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NASCAR DFS Picks, Fades, Projections for Michigan

NASCAR heads to Michigan for 200 laps at the 2-mile track. As always, I’ll give you my NASCAR DFS picks, fades, and projections for this weekend’s race. Also, the NASCAR DFS Multi-Lineup OptimizerSim Scores, and Splits apps are updated for your NASCAR DFS needs.

Because there was no NASCAR podcast this week thanks to my tooth extraction, I’m going to also give my strategy thoughts in this article.. RotoViz Live will be in written Q+A form as well. Get me your questions on Twitter using #RVLive and Saturday night I’ll write up an article answering the best questions.

For betting insights into the race, check out my piece at The Action Network. In that article, I’ll highlight my favorite NASCAR bets for Michigan. Also, be sure to check out Matthew Freedman’s article on the top prop bets for Sunday’s race.

If you’re new to daily fantasy NASCAR, or simply need a refresher, check out the large oval section of my track types article. Brush up on your general GPP strategy and game theory if you want to have a shot at taking down first place. If you’re more of a cash game player, check out how to target high floor drivers, and remember to find any potential race dominators.

Let’s get to the NASCAR DFS picks, strategy, rankings, and projections for Michigan!


Before we get to the NASCAR DFS picks, we need to talk strategy. This weekend’s race promises a lot of unknowns. First, there is the potential for inclement weather on Sunday, but current forecasts show it’s likely they’ll get the full race in. However, because of the weekend weather, expect an early competition caution which could shake up the dominator field. Second, Goodyear is bringing a new tire package this weekend intended to allow for more tire fall-off than has been present at Michigan in the past, and some drivers (*cough* Brad Keselowski *cough*) have expressed caution in regards to endorsing the package.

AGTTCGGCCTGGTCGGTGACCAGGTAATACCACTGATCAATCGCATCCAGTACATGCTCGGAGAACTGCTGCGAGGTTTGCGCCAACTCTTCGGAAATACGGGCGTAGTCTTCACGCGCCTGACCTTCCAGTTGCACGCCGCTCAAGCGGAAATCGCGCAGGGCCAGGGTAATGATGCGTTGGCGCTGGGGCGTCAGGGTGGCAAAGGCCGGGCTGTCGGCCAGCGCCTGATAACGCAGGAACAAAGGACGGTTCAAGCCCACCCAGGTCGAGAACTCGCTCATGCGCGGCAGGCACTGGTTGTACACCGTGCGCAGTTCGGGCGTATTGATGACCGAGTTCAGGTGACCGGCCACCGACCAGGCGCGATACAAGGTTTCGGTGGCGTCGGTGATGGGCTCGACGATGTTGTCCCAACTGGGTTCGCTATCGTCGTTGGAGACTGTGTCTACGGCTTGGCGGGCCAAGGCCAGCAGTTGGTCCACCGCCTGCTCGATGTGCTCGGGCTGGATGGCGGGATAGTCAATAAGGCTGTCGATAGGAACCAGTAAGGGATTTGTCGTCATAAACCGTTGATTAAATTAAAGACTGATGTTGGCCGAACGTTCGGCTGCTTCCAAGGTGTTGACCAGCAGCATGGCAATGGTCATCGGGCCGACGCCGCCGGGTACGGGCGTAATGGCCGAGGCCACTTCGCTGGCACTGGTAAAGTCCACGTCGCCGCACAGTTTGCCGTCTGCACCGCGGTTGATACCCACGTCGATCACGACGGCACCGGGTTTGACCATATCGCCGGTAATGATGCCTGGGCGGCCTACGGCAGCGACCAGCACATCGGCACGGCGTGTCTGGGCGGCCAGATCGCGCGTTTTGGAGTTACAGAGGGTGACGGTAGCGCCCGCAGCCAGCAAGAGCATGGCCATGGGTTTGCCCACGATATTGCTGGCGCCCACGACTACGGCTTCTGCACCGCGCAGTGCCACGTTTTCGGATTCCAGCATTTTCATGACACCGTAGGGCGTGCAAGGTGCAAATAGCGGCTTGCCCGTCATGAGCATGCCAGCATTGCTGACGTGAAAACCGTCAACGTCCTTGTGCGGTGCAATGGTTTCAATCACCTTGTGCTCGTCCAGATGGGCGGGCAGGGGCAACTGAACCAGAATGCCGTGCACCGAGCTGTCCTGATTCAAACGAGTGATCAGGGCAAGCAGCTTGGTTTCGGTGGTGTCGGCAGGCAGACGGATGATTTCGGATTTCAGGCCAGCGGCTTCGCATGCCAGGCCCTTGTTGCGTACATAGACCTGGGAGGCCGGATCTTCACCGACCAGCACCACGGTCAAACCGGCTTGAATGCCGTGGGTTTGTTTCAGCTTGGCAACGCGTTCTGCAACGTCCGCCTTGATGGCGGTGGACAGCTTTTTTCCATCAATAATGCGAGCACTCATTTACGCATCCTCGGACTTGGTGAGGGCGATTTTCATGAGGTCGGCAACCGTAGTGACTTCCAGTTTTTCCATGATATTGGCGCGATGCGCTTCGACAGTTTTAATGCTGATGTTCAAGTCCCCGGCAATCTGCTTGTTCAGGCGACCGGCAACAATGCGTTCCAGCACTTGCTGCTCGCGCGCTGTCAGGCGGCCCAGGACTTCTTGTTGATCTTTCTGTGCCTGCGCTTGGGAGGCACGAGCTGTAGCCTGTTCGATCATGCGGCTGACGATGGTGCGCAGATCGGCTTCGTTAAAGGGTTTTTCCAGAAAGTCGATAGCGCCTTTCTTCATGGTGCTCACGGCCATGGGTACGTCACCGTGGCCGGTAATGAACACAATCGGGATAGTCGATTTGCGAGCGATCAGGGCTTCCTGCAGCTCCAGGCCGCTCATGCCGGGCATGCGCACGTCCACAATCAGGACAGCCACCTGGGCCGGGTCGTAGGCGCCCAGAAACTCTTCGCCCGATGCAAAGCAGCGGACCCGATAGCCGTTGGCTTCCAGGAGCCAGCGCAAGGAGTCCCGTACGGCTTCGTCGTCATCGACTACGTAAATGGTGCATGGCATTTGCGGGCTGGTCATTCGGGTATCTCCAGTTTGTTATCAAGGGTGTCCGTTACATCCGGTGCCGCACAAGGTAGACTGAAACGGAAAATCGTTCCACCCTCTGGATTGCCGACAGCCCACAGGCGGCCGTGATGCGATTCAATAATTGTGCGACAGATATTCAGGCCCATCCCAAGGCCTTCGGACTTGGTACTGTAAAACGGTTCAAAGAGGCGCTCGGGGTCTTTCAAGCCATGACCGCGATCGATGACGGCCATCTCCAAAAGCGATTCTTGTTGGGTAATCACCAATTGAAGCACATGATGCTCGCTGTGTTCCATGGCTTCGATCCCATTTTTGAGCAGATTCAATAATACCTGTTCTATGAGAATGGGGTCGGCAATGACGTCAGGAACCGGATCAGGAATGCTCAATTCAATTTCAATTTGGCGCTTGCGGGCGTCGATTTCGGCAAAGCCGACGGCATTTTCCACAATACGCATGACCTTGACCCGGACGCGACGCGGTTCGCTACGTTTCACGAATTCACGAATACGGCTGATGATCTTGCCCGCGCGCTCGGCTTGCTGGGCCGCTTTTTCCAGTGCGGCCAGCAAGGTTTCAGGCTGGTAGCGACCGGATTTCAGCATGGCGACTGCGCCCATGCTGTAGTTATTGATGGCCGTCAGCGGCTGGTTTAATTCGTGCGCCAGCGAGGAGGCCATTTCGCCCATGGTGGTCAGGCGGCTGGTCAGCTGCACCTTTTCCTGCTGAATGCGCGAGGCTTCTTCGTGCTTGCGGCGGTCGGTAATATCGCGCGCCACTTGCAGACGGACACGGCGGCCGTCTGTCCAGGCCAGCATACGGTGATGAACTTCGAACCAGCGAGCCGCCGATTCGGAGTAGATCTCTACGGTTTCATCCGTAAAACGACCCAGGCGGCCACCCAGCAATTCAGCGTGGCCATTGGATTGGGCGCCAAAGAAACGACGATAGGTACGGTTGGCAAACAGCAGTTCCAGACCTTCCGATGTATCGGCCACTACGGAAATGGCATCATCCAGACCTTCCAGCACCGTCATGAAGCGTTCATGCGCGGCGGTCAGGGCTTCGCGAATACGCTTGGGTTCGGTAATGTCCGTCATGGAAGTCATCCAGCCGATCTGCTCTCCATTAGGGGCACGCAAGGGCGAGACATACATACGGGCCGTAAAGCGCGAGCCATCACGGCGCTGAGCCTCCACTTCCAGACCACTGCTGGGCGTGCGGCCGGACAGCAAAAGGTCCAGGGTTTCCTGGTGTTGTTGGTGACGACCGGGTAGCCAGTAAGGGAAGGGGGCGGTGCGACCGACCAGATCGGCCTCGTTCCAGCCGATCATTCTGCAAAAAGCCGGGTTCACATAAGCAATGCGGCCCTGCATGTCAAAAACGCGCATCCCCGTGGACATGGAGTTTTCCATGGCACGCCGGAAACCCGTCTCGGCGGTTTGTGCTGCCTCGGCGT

Since the repave back in 2012, Michigan has been a bit hard to pass at, despite the wide surface, so track position has been key. If the tires fall off as intended, that could allow for more passing this weekend. The incident/DNF rate at Michigan is also quite low, at only 10.5 percent, and at Auto Club earlier this year, only Trevor Bayne failed to finish the race. Combined with a large separation of speed between the top cars and the back markers, and it makes for minimal usage of Joe Dirt cheap drivers this weekend.

The model consists of all Michigan data since 2014, except the second 2015 Michigan race where NASCAR tried a high-drag package (that was a bust), and I’ve also added in Auto Club Speedway from this year as well. The top factors in the model include:

  • Year-to-date driver rating
  • 10-lap speed or combined practice speed in the absence of 10-lap data (combined speed simply averages the top single-lap time for each driver from all the practice sessions)
  • Year-to-date dominance (laps led and fastest laps)
  • Track type driver rating

Additionally, dominator points also include starting position in the model, and focus a bit heavier on track type dominance instead of year-to-date dominance.

Because the race is only 200 laps, we don’t need to use 3 dominators, although it certainly is possible that it’s a three dominator race like the first Michigan race in 2017 where Kyle LarsonMartin Truex Jr., and Kyle Busch led all but two laps, with each leading at least 40 laps and each accumulating 60+ DraftKings points. However, it’s also just as likely to be a 2-dominator race, as Truex and Kyle Busch showed at Auto Club earlier this year. There have also been races where the dominator points are quite spread out, as in the second Michigan race of 2016 where five drivers led between 24-41 laps, diluting the dominator point pool.